The Importance of Understanding Why You Failed

Today, I’m gonna share something that’s a little bit personal to be honest with you. It’s why I have failed in my life. And so often, as you know, being a peak performance coach and trainer, I’m focusing a lot on high level, elite performance, right? All the good stuff. And yet, sometimes I shied away from talking about failure. And so I want to share with you why I have failed in my life.

One particular time was when I played college golf and then transitioned into professional golf and yeah, I’m young, 22, 23 and yet, that only lasted a couple of years. So I didn’t get the results I wanted, which was to be on the PGA tour. So I failed. Now, I’m not shy about using that word anymore because a lot of people have such a negative connotation to it but failure has been my biggest reason for not succeeding in the future. What do I mean by that?

Well, as now I evaluate why I failed, why I did not get the result, it has helped me understand what skill sets do I need to improve, what mindset principles do I need to develop. So now as I take on new challenges and new goals, I am more prepared. So as I shifted into professional golf, here is why I failed.

First off, I really wasn’t clear on why I wanted to be a professional golfer. It sounded cool, right? Oh, a lot of money, travel all over the place, play this awesome game. But it really wasn’t, believe it or not, a compelling enough reason for me to put the work in. Did I enjoy it? Yeah, I enjoyed golf but I wasn’t as passionate as I am now about other things. And so I understood I was really only giving it half a chance because it really wasn’t important to me enough. So my why-statement, why am I doing it, wasn’t empowering enough.

Next thing, I honestly didn’t understand the work ethic involved to be a professional golfer and I didn’t understand the inner workings of the effective golf mental game. Yeah, I practiced for three hours, go play nine holes, you know, go to the gym a little bit and that sounds like a lot but to be in elite at anything requires a work ethic, day in and day out, doing the things that other people are not doing. And so my work ethic was 60%.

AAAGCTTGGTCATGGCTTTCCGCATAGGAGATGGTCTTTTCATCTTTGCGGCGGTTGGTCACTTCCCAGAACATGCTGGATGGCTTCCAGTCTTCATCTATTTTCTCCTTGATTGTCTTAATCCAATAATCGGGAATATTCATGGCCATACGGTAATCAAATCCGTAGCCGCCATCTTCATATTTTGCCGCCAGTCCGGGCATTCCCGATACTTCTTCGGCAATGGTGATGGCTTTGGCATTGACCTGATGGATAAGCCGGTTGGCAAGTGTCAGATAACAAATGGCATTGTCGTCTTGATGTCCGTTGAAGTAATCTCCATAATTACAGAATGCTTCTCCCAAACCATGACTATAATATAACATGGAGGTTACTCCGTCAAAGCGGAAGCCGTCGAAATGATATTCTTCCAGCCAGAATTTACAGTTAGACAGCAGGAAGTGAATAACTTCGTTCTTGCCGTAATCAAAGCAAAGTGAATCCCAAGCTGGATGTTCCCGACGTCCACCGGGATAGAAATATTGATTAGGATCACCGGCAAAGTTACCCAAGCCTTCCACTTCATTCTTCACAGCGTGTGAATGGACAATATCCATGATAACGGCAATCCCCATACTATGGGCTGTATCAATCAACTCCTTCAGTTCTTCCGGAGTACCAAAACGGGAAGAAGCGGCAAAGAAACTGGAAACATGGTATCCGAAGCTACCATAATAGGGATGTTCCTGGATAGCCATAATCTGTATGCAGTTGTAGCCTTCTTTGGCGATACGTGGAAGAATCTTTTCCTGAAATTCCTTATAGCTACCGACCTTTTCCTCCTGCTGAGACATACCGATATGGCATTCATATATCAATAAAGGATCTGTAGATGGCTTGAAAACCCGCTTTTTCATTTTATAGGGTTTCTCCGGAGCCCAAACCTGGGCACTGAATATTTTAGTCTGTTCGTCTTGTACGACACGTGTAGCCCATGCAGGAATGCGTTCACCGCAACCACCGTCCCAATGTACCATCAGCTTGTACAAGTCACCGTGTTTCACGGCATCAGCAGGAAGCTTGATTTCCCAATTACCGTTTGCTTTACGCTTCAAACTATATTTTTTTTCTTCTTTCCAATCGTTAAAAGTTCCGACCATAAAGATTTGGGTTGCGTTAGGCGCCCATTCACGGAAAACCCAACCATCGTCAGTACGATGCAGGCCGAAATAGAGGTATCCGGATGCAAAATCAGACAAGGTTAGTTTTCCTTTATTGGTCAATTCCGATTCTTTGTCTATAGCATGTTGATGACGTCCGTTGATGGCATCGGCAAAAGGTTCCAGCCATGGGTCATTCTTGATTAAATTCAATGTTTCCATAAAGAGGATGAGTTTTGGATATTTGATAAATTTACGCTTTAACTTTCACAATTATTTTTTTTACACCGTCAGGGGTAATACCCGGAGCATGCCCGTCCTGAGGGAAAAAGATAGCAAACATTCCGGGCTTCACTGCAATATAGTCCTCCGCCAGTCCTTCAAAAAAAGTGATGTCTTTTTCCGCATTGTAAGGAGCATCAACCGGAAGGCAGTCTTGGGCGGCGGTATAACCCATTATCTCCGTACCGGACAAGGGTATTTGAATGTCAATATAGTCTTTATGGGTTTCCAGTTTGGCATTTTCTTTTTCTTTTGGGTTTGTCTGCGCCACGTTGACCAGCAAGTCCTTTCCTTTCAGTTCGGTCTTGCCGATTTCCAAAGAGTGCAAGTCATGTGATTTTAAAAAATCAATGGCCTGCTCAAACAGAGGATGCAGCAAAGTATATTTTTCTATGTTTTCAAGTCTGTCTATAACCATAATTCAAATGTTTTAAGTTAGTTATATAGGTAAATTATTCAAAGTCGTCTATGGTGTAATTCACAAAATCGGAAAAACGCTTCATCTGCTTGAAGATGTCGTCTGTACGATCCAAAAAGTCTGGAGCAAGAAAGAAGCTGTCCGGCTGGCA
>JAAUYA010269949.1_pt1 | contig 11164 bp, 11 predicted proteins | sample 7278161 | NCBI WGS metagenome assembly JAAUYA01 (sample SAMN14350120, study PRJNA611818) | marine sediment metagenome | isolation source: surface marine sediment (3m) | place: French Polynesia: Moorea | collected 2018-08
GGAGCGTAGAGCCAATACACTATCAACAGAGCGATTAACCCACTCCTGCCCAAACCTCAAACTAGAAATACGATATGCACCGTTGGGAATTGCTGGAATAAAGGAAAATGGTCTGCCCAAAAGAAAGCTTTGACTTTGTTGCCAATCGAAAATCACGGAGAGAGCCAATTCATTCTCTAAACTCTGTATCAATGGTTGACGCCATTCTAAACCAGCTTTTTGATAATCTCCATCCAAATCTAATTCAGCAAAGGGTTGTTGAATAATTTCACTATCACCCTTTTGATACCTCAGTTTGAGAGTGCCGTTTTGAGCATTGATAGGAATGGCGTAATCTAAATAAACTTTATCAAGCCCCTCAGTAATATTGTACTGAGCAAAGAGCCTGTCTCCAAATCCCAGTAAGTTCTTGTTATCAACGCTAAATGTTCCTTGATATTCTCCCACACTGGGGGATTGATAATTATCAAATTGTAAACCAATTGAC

It needed to be 100% and I look back and go, “Wow, those people were really practicing, oh guess what? They are the ones on the PGA tour. Note to self, work ethics are really important.”

Next thing is I had limiting beliefs about my golf mental game and I didn’t believe I was good enough. So that constantly went in my head, “I’m not good enough, oh wow, there is so much better.” And that, unfortunately, those beliefs, led to behaviors, led to doubt on the golf course and it certainly affected my performance and my results.

The other area which actually was one of the major ones is that I didn’t understand sacrifice and what I mean by that is in order to put all your attention on that one goal means you have to sacrifice other things.

Now I know that seems to make sense here but when we’re in the heat of it, I thought I could have a family and do these other things and unfortunately, that wasn’t true because to be the best at something, you do have to sacrifice time and resources that you would put toward other things. I didn’t understand that sacrifice so thus, I was only halfway in.

How Failure Can Help You Improve and Succeed in the Future

And so when I look at those things, I can now evaluate why something back then was so important for me to achieve and what I failed at is that I don’t want those same patterns developing for future goals so I’ve learned a tremendous amount from my failures. I now am doing things that I love to do because my why statement and my purpose is so crystal clear.

I understand the sacrifices that I have to make right now is to be able to get to that next level, I may not get to go, play as much golf or spend as much time with my friends. But I understand that going in. My belief systems have improved, I’m doing the things necessary to get my confidence up. And I’m able to understand that it’s a lot of hard work but I enjoy the work.

So as I look to perform for success, I want you to actually now look at your failures as the way to learn to go from failure to success. Because every day, we are working on our golf mental game skills, so let’s perform for success.

Flow Golf Podcast TV | Rick Sessinghaus & Hallam Morgan / Golf mental game training
Flow Golf Podcast TV | Rick Sessinghaus & Hallam Morgan